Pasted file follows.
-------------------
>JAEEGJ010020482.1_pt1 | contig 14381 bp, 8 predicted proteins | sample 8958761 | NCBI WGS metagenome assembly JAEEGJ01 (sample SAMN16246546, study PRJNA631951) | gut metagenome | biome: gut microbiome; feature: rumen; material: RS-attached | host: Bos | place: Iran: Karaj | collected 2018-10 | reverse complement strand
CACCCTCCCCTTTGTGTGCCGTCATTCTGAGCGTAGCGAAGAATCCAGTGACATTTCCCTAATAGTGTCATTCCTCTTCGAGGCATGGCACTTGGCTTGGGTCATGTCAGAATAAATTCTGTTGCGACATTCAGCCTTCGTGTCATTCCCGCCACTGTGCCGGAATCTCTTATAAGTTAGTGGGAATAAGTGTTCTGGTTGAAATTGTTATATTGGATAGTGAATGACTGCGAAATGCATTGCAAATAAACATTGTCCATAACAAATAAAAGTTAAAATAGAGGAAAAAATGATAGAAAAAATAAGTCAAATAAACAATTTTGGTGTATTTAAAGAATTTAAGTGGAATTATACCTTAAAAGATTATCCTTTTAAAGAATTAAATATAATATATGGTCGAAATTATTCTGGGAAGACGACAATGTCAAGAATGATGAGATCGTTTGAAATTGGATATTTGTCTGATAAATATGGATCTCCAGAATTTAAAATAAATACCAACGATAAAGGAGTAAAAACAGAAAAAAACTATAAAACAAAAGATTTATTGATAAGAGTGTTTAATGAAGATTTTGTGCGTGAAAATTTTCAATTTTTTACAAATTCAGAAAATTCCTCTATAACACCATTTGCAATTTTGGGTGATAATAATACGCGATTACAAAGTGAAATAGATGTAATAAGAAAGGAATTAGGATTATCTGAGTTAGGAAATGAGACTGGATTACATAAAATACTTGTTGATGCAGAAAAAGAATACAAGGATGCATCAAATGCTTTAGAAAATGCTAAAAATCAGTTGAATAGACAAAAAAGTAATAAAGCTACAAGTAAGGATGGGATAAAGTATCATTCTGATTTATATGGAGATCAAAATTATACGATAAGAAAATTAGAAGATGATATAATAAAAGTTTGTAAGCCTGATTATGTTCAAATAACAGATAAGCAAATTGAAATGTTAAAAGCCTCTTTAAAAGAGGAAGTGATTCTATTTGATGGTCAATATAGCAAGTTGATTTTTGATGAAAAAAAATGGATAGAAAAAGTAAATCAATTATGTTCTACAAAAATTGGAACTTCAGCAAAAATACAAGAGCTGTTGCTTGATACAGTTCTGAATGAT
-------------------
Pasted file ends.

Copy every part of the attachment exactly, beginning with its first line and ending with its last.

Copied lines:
>JAEEGJ010020482.1_pt1 | contig 14381 bp, 8 predicted proteins | sample 8958761 | NCBI WGS metagenome assembly JAEEGJ01 (sample SAMN16246546, study PRJNA631951) | gut metagenome | biome: gut microbiome; feature: rumen; material: RS-attached | host: Bos | place: Iran: Karaj | collected 2018-10 | reverse complement strand
CACCCTCCCCTTTGTGTGCCGTCATTCTGAGCGTAGCGAAGAATCCAGTGACATTTCCCTAATAGTGTCATTCCTCTTCGAGGCATGGCACTTGGCTTGGGTCATGTCAGAATAAATTCTGTTGCGACATTCAGCCTTCGTGTCATTCCCGCCACTGTGCCGGAATCTCTTATAAGTTAGTGGGAATAAGTGTTCTGGTTGAAATTGTTATATTGGATAGTGAATGACTGCGAAATGCATTGCAAATAAACATTGTCCATAACAAATAAAAGTTAAAATAGAGGAAAAAATGATAGAAAAAATAAGTCAAATAAACAATTTTGGTGTATTTAAAGAATTTAAGTGGAATTATACCTTAAAAGATTATCCTTTTAAAGAATTAAATATAATATATGGTCGAAATTATTCTGGGAAGACGACAATGTCAAGAATGATGAGATCGTTTGAAATTGGATATTTGTCTGATAAATATGGATCTCCAGAATTTAAAATAAATACCAACGATAAAGGAGTAAAAACAGAAAAAAACTATAAAACAAAAGATTTATTGATAAGAGTGTTTAATGAAGATTTTGTGCGTGAAAATTTTCAATTTTTTACAAATTCAGAAAATTCCTCTATAACACCATTTGCAATTTTGGGTGATAATAATACGCGATTACAAAGTGAAATAGATGTAATAAGAAAGGAATTAGGATTATCTGAGTTAGGAAATGAGACTGGATTACATAAAATACTTGTTGATGCAGAAAAAGAATACAAGGATGCATCAAATGCTTTAGAAAATGCTAAAAATCAGTTGAATAGACAAAAAAGTAATAAAGCTACAAGTAAGGATGGGATAAAGTATCATTCTGATTTATATGGAGATCAAAATTATACGATAAGAAAATTAGAAGATGATATAATAAAAGTTTGTAAGCCTGATTATGTTCAAATAACAGATAAGCAAATTGAAATGTTAAAAGCCTCTTTAAAAGAGGAAGTGATTCTATTTGATGGTCAATATAGCAAGTTGATTTTTGATGAAAAAAAATGGATAGAAAAAGTAAATCAATTATGTTCTACAAAAATTGGAACTTCAGCAAAAATACAAGAGCTGTTGCTTGATACAGTTCTGAATGAT